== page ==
Safety Leadership: The link between successful outcomes and supervisor excellence
Editor’s Note: Achieving and sustaining an injury-free workplace demands strong leadership. In this monthly column, experts from global consulting firm DEKRA share their point of view on what leaders need to know to guide their organizations to safety excellence.
“What happens when you hit the e-stop?”
I recently asked this question to a group of frontline employees in a manufacturing plant. They looked at me as if I had two heads.
“Well, the machine stops,” they answered, obviously thinking I was clueless.
“And then what happens?” I continued.
They replied, “The supervisor shows up pretty quickly.”
I then got to the real question: “What does the supervisor say or do?”
This is when the answers can diverge. In this case, the response was, “They want to know what’s going on, why the machine is down and how they can help.” Other responses might include: “You’re in big trouble now,” “They yell at you,” or even “Oh, I would never hit the e-stop. We just don’t do that here.”
As new employees, we’re trained in what the safety rules are, what’s expected of us and, in this example, when it’s appropriate to stop work. Getting desired behaviors is dependent on how the frontline supervisor responds when the job pauses. Even if we know that a certain safe behavior is expected – or even required – of us, the consequences are the most important influence on future behavior.
So, what must the supervisor do or say to reinforce the job pause? And how can leaders ensure the supervisor has the skills to pause the job, especially when under multiple pressures? Here are several considerations that will affect individual behavior and the safety culture we should seek to build.
Set clear expectations. Employees need to begin their day knowing what’s expected of them and what success looks like. It’s the supervisor’s job to communicate this and ensure employees understand.
Respond with care in the moment. It’s easy to jump right into interaction with employees to get things moving. Take a moment to reflect and check that your efforts are aligned with safe and efficient performance and model care for each other. Care is underpinned with respect and supports positive relationships.
Watch your tone, especially when under urgency pressures or multiple priorities. Don’t place blame or be critical, which can create defensiveness. Remember that tone matters – it can speak louder than words and help foster trust in the workplace.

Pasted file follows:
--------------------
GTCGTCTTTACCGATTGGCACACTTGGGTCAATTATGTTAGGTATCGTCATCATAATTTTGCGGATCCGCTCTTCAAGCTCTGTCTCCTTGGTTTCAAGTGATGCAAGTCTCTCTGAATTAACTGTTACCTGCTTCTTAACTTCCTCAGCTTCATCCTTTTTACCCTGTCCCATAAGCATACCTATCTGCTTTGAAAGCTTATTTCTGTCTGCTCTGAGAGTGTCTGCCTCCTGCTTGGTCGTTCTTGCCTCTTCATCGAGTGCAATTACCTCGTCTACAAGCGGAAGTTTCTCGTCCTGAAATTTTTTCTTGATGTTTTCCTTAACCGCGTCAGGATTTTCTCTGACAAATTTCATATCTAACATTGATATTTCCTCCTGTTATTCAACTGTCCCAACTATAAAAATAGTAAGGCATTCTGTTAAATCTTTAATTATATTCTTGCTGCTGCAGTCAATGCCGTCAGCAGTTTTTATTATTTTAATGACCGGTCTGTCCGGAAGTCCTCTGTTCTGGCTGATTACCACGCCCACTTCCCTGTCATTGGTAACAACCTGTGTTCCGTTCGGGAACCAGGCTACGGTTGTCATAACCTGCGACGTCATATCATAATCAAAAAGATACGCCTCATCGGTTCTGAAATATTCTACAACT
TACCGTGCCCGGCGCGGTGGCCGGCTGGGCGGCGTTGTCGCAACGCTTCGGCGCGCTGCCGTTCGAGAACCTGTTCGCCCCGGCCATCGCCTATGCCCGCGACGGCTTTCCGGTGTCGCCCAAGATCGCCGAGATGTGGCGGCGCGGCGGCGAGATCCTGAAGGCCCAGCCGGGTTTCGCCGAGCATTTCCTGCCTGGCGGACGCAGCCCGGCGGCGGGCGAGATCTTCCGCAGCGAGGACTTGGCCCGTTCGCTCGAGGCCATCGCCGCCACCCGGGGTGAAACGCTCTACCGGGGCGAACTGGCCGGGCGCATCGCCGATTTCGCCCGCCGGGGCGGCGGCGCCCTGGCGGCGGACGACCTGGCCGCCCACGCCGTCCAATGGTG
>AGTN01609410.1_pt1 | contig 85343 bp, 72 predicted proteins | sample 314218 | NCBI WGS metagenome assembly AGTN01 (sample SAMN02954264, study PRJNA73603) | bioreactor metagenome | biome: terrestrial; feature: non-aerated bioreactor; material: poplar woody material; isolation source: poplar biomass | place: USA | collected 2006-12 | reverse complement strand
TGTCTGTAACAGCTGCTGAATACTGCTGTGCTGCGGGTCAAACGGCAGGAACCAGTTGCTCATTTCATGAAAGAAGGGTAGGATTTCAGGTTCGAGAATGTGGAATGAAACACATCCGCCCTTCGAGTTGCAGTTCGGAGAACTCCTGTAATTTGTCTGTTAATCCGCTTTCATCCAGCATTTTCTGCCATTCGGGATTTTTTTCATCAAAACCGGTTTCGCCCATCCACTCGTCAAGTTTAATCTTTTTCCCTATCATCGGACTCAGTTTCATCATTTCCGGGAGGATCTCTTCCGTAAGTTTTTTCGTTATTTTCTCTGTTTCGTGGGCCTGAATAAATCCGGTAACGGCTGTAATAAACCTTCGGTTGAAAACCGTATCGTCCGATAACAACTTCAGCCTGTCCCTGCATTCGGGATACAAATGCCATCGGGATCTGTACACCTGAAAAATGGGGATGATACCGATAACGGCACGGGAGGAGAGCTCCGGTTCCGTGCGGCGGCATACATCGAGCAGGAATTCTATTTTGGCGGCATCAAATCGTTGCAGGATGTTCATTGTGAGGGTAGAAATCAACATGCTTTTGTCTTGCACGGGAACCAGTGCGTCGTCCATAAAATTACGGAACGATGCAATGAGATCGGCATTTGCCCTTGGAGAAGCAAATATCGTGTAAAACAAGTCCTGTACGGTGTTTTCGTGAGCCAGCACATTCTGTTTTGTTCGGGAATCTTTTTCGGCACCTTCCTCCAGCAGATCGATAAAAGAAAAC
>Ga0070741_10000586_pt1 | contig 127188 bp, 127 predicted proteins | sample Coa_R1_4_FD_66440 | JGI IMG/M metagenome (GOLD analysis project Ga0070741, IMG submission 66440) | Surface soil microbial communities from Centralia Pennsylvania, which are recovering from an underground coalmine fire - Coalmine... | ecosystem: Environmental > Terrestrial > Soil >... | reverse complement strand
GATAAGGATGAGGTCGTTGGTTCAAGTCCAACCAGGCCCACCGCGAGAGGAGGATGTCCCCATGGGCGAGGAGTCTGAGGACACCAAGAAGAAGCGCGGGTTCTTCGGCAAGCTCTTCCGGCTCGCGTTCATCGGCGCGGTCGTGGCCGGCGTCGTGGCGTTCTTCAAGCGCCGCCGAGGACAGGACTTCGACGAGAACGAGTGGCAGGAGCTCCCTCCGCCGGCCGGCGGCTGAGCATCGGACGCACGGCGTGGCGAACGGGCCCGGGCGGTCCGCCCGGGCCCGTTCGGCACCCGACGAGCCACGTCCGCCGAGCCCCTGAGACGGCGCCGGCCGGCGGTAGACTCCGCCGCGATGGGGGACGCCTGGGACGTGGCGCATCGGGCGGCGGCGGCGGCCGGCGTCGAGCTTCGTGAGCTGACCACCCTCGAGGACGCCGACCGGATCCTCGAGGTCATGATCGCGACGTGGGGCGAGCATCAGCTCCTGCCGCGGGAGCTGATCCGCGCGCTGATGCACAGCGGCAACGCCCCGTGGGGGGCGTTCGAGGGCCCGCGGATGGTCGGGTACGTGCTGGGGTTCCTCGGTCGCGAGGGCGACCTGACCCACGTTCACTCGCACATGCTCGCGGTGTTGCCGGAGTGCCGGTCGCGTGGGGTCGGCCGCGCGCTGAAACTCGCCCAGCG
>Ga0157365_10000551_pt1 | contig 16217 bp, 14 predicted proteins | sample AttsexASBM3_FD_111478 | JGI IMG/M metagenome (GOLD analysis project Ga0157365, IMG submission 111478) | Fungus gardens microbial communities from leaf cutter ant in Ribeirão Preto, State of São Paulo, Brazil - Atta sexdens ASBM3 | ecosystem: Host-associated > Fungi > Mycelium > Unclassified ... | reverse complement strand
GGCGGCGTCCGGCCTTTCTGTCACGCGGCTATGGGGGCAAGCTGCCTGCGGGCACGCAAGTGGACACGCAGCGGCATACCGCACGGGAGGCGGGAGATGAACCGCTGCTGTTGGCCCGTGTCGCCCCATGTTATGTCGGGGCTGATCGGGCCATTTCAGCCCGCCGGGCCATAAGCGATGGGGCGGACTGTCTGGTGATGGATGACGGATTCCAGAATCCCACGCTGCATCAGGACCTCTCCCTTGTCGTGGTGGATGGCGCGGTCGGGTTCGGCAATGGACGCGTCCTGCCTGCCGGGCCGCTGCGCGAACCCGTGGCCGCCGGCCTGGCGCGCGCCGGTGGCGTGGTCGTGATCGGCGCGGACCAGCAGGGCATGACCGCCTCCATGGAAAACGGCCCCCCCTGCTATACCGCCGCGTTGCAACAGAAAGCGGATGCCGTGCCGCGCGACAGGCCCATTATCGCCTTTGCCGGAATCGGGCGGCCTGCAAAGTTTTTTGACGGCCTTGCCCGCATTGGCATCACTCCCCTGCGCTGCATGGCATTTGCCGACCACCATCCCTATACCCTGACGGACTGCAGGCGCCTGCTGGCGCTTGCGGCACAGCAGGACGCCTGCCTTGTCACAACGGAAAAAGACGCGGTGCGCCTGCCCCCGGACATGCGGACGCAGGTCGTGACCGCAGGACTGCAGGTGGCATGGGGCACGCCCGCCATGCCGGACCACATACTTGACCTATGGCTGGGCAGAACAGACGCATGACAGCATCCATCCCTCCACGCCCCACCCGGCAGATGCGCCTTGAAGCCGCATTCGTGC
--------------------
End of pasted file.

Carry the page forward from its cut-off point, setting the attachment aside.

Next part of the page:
Respond positively. This helps shape critical behaviors, such as pausing work whether it’s necessary or not. We want to shape the behavior of pausing work when a concern arises. Employees can be coached in the details, but if we respond negatively to pausing work, the behavior we so desperately want may be extinguished.
Share successes. Closing the loop of expectations and the experience not only reinforces what success looks like but also creates opportunities for learning.
Developing frontline leaders is critical to getting the work done and building the leaders of tomorrow. The same process for developing frontline employees works for developing frontline leaders:
- Make your expectations clear.
- Create opportunities to align with potential situations and how best to handle them.
- Model the behaviors you want to see in others. Make safety contacts with your frontline leaders and demonstrate your commitment to safety. Model safe behaviors, provide feedback and engage others.
Giving feedback and celebrating successes will guide supervisors and the organization. We all have a role in safety, as well as an impact on others and the culture. Together, we can create the successful outcomes we all want.
This article represents the views of the author and should not be construed as a National Safety Council endorsement.
Erika Gwilt is vice president of client engagement for DEKRA. Her extensive experience in leadership development and business strategy enables her to help clients engage their entire workforce in improving safety outcomes. Her areas of expertise include leadership coaching, sustainable safety performance, serious injury and fatality analysis and prevention, and measurement of program effectiveness.
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